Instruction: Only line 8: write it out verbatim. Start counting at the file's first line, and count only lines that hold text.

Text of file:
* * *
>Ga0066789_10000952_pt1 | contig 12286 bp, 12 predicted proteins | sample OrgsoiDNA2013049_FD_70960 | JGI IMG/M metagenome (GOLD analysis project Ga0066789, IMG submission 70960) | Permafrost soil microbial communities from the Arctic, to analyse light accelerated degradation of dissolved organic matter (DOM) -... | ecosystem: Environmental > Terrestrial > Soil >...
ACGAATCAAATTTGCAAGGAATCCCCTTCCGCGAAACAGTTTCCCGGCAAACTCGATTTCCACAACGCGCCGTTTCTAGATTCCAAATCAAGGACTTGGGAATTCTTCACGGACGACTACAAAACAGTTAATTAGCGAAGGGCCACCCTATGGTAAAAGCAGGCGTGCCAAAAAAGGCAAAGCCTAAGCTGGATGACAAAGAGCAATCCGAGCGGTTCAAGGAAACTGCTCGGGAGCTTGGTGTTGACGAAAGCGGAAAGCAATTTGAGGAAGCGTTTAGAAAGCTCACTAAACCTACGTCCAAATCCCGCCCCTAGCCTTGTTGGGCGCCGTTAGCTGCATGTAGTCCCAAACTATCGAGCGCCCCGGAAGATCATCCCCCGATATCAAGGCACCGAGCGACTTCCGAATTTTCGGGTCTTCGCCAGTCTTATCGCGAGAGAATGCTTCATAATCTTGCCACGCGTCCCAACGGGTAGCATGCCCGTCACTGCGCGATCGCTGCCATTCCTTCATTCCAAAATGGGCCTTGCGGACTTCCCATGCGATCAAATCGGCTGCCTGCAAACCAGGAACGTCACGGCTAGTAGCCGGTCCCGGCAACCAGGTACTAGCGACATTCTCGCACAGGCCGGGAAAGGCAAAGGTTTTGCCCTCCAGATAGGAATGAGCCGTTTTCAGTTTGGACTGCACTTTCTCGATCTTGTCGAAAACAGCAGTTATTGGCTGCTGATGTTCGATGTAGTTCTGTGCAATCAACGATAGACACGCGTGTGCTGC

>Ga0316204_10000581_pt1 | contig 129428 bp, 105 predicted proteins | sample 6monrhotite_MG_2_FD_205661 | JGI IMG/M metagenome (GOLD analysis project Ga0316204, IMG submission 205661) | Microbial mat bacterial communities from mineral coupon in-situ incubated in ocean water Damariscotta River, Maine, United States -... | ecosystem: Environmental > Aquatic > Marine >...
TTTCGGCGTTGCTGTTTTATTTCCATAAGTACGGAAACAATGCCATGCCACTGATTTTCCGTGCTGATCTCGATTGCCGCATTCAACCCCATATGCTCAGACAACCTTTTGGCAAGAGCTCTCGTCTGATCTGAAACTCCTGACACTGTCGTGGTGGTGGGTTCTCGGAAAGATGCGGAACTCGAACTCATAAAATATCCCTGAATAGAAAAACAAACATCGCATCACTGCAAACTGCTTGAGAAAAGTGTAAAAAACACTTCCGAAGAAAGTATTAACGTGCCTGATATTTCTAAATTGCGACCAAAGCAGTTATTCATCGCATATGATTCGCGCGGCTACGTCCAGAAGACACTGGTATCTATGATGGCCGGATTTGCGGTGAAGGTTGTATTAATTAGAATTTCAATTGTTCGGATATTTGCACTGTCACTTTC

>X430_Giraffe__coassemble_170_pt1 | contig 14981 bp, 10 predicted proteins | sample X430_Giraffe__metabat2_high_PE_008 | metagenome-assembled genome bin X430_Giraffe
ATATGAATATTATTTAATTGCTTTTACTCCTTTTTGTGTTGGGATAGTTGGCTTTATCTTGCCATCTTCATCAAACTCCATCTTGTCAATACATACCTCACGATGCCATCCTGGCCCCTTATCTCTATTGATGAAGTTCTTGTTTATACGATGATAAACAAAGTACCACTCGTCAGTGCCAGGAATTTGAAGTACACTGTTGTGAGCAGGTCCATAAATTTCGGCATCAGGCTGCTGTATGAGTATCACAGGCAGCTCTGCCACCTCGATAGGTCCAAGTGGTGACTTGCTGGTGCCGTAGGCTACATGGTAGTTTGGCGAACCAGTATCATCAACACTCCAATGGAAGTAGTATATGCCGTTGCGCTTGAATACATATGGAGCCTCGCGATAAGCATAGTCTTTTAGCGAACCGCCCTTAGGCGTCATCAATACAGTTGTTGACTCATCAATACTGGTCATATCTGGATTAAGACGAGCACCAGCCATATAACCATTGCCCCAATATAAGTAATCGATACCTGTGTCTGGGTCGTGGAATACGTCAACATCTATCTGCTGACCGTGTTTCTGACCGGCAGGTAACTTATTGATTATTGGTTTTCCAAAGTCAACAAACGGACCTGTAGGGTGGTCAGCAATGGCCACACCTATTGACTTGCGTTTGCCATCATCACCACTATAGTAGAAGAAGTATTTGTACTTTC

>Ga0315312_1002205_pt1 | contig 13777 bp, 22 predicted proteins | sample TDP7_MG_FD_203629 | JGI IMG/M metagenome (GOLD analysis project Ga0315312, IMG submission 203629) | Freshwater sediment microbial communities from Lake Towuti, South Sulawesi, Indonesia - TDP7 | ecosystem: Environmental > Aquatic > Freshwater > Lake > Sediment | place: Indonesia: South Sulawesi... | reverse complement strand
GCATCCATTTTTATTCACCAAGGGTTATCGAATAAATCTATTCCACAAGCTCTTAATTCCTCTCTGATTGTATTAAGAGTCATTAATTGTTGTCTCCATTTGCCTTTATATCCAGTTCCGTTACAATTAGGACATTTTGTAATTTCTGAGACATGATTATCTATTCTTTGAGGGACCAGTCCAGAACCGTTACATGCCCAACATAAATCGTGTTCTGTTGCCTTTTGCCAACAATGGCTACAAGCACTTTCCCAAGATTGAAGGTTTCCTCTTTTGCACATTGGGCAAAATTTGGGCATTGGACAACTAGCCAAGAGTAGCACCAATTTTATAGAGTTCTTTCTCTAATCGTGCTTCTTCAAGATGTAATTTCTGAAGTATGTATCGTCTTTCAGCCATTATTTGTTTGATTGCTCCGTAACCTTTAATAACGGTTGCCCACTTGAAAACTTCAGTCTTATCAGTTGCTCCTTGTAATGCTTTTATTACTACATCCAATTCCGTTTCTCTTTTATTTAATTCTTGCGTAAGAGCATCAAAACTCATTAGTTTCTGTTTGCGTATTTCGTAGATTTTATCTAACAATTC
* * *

GCATCCATTTTTATTCACCAAGGGTTATCGAATAAATCTATTCCACAAGCTCTTAATTCCTCTCTGATTGTATTAAGAGTCATTAATTGTTGTCTCCATTTGCCTTTATATCCAGTTCCGTTACAATTAGGACATTTTGTAATTTCTGAGACATGATTATCTATTCTTTGAGGGACCAGTCCAGAACCGTTACATGCCCAACATAAATCGTGTTCTGTTGCCTTTTGCCAACAATGGCTACAAGCACTTTCCCAAGATTGAAGGTTTCCTCTTTTGCACATTGGGCAAAATTTGGGCATTGGACAACTAGCCAAGAGTAGCACCAATTTTATAGAGTTCTTTCTCTAATCGTGCTTCTTCAAGATGTAATTTCTGAAGTATGTATCGTCTTTCAGCCATTATTTGTTTGATTGCTCCGTAACCTTTAATAACGGTTGCCCACTTGAAAACTTCAGTCTTATCAGTTGCTCCTTGTAATGCTTTTATTACTACATCCAATTCCGTTTCTCTTTTATTTAATTCTTGCGTAAGAGCATCAAAACTCATTAGTTTCTGTTTGCGTATTTCGTAGATTTTATCTAACAATTC